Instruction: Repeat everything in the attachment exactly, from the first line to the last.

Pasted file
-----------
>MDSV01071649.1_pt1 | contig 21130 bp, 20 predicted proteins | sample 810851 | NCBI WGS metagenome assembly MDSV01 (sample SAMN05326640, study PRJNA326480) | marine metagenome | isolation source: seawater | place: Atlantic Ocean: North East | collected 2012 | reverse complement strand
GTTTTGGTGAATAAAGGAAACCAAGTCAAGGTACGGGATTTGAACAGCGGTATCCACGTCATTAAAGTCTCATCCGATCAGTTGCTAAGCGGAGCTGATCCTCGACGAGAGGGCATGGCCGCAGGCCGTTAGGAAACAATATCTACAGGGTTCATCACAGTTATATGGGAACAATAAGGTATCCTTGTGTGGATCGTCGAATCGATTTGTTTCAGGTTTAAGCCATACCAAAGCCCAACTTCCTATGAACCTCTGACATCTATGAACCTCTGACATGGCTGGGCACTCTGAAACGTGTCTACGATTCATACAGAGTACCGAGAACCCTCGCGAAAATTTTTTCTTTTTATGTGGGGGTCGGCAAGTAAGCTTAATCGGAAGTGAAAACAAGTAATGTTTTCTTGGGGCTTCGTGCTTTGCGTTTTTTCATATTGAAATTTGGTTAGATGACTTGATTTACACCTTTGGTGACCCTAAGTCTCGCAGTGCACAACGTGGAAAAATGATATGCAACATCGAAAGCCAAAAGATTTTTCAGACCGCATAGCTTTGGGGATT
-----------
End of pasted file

>MDSV01071649.1_pt1 | contig 21130 bp, 20 predicted proteins | sample 810851 | NCBI WGS metagenome assembly MDSV01 (sample SAMN05326640, study PRJNA326480) | marine metagenome | isolation source: seawater | place: Atlantic Ocean: North East | collected 2012 | reverse complement strand
GTTTTGGTGAATAAAGGAAACCAAGTCAAGGTACGGGATTTGAACAGCGGTATCCACGTCATTAAAGTCTCATCCGATCAGTTGCTAAGCGGAGCTGATCCTCGACGAGAGGGCATGGCCGCAGGCCGTTAGGAAACAATATCTACAGGGTTCATCACAGTTATATGGGAACAATAAGGTATCCTTGTGTGGATCGTCGAATCGATTTGTTTCAGGTTTAAGCCATACCAAAGCCCAACTTCCTATGAACCTCTGACATCTATGAACCTCTGACATGGCTGGGCACTCTGAAACGTGTCTACGATTCATACAGAGTACCGAGAACCCTCGCGAAAATTTTTTCTTTTTATGTGGGGGTCGGCAAGTAAGCTTAATCGGAAGTGAAAACAAGTAATGTTTTCTTGGGGCTTCGTGCTTTGCGTTTTTTCATATTGAAATTTGGTTAGATGACTTGATTTACACCTTTGGTGACCCTAAGTCTCGCAGTGCACAACGTGGAAAAATGATATGCAACATCGAAAGCCAAAAGATTTTTCAGACCGCATAGCTTTGGGGATT